This is a short essay for photographers who are new to manual mode. Beaches present some unique challenges for getting good quality photos, but they are also very rewarding subjects. Here’s what you should know if you’re excited to photograph the beach and want to use the proper manual settings.
The two main challenges to beach photography are that beaches are often drenched with light, and that horizons must be straight. The first one makes exposure quite a challenge. Light reflects off of the water and sand, and if not handled correctly, it can give you overly contrasty photos. Meanwhile, tilted horizons can make your photo look very bad and amateurish.
The horizon issue is the easy one. Just turn on the grid in your camera menu and then line up the water horizon with the grid lines. If you don’t have a grid in your menu, then try to line up your horizon with anything inside your viewfinder that can indicate a straight line. You then should check your horizon in post-processing software and straighten it when necessary (some straightening is almost always necessary).
You must also look at your horizon line for the barrel/pincushion effect that comes from lens distortion. This is when your picture seems to bulge or get concave at the horizon line. Most photo software has tools to correct distortion and eliminate this problem. I recommend correcting distortion first, then straightening the horizon second in post-processing.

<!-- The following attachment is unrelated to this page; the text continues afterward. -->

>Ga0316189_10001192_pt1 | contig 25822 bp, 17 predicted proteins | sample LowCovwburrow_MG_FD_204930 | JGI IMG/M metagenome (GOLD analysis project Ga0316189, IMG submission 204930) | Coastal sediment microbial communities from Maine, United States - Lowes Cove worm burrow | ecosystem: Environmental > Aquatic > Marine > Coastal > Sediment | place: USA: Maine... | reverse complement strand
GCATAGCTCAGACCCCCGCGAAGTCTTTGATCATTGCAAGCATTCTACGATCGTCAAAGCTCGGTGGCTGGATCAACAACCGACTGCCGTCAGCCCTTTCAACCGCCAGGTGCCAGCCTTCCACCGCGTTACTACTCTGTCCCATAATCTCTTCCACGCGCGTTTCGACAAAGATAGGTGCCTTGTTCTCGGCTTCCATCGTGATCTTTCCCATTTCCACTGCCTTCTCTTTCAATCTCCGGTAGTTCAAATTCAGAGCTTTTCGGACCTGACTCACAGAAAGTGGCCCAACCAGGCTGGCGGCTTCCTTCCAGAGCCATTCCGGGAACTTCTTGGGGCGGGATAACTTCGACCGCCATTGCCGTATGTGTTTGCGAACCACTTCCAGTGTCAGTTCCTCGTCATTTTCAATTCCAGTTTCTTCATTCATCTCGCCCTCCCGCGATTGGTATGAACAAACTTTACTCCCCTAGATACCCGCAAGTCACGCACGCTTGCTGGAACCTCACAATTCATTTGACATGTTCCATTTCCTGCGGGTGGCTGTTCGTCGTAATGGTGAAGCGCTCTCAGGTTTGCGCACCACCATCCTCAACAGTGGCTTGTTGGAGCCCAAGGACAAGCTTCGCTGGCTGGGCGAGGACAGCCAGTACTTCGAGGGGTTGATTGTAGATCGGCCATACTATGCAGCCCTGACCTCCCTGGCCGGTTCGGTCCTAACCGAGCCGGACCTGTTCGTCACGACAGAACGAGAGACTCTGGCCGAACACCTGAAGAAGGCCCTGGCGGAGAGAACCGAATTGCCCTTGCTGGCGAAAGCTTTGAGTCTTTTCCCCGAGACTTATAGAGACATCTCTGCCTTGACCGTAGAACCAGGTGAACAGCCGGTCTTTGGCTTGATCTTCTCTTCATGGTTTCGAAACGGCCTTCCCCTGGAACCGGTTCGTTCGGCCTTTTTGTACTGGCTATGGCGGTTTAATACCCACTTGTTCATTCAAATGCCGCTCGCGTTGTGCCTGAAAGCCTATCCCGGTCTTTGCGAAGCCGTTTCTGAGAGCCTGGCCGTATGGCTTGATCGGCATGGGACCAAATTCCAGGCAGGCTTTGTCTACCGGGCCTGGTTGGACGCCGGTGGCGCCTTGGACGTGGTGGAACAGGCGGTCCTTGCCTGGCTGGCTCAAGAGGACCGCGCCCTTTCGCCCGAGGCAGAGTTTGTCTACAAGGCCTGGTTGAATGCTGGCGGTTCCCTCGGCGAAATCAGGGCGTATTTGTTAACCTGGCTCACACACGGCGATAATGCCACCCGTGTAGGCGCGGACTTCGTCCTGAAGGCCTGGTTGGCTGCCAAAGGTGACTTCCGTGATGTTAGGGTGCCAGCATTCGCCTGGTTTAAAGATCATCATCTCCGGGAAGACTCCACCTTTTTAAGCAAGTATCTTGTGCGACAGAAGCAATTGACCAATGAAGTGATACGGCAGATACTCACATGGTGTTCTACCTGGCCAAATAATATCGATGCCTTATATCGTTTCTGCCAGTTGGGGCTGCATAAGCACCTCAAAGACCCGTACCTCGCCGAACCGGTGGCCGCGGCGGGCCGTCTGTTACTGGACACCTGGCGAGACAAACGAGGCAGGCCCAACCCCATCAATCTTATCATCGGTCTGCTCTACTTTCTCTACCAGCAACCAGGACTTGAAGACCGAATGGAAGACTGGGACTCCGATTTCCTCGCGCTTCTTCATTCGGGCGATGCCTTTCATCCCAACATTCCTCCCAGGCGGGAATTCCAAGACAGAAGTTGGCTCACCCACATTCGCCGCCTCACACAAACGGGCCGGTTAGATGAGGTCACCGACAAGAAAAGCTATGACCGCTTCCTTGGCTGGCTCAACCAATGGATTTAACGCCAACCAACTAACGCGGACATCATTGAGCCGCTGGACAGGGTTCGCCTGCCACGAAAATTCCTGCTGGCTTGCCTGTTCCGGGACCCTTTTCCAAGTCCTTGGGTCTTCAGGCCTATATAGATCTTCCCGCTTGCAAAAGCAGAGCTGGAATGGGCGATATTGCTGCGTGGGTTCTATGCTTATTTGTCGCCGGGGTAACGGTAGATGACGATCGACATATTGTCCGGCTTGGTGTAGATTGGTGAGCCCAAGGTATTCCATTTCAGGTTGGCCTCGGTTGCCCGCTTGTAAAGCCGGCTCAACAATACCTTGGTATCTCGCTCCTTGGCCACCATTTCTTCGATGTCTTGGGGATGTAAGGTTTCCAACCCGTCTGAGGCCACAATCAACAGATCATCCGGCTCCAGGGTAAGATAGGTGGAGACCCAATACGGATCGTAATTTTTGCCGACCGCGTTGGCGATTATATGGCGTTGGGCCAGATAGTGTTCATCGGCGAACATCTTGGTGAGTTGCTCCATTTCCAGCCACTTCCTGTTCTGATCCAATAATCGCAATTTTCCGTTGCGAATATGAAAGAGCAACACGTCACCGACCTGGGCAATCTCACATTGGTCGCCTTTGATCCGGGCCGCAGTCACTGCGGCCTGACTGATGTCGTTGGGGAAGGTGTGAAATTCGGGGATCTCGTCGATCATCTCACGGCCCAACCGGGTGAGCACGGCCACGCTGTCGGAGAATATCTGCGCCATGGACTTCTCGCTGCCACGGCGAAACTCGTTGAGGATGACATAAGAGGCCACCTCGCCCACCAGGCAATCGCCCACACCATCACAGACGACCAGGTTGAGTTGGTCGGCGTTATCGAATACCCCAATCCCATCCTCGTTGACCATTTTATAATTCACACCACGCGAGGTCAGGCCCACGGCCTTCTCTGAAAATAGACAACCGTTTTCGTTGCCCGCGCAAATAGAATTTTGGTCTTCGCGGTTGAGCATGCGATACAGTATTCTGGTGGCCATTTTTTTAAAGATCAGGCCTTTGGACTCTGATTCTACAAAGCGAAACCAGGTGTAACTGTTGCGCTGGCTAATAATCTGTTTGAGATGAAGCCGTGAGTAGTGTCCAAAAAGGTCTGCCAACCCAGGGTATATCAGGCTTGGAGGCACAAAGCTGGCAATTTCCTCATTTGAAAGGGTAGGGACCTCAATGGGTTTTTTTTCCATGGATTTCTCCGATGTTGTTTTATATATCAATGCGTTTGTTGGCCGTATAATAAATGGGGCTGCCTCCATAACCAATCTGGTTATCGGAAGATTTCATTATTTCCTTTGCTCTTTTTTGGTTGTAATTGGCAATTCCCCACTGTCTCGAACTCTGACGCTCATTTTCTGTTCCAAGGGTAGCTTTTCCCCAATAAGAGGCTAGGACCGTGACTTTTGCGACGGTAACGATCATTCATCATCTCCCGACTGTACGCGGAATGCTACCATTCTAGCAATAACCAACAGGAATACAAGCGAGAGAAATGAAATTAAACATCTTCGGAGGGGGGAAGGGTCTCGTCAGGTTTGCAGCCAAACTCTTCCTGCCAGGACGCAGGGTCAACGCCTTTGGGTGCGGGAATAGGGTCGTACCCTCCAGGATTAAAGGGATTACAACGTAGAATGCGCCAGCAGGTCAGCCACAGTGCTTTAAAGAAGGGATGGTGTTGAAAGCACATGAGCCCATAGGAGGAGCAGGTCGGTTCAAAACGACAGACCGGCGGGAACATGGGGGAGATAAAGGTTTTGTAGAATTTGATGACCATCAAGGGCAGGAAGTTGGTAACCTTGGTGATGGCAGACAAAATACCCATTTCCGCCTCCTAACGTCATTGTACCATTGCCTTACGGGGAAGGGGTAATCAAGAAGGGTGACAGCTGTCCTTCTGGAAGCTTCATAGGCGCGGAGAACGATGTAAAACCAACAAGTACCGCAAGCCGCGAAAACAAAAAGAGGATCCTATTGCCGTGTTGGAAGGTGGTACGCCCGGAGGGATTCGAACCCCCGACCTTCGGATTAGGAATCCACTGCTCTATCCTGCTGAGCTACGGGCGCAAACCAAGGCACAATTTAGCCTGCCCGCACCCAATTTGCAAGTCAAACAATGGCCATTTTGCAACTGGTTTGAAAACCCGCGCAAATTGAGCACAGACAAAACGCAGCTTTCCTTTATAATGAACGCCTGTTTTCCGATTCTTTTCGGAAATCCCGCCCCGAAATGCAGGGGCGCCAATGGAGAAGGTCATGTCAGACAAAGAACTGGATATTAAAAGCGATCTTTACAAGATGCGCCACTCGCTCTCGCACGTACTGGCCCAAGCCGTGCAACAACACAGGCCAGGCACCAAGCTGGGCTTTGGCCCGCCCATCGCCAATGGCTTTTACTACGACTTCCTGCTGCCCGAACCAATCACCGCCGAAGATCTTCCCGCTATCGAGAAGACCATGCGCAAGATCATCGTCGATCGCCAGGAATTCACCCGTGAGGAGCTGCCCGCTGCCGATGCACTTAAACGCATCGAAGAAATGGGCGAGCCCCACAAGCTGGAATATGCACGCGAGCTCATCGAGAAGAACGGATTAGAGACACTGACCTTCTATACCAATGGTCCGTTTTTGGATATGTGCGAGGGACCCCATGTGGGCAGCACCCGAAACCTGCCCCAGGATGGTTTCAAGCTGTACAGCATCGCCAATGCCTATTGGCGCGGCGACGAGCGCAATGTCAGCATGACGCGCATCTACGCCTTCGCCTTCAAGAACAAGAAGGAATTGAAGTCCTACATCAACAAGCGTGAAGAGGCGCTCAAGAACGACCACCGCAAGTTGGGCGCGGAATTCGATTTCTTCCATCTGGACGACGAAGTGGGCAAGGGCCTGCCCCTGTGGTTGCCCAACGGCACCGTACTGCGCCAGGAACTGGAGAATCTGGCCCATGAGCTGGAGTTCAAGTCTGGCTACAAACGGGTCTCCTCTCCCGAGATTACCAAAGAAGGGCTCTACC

Exposure is a more complex problem. The two biggest challenges to exposure are excessive contrast, and over/under exposing your sky or water. Quite often, if you have a properly exposed sky, the rest of your photo could look really dark, nearly black in many cases. Whereas if you expose your subject properly, the sky could be overexposed. But there is a solution, and it involves setting your camera manually.
Let’s look at aperture first. I find that the range from f/5.6 through f/16 all make good apertures for beach photography. If you want all aspects of your photo to be sharp, then you would choose f/8 or f/11. If you want sunstars in your photo, choose f/16. But beware. When you want a sunstar, you can end up with a pretty dark photo to accommodate that bright sun.
Meanwhile, if you want to put some background blur in your photo or slightly blur the far horizon, then you would go to the wider end of your aperture range and choose f/5.6 through f/6.3. You may even choose very wide apertures like f/1.8 if you want the entire beach to be very out of focus, with just your subject being sharp.
One important thing to note about photographing the sun is that it can be quite dangerous to the eye if you are looking through an optical viewfinder. It is important not to look directly at the sun. Instead, consider using the camera’s rear LCD if the sun is in your photo.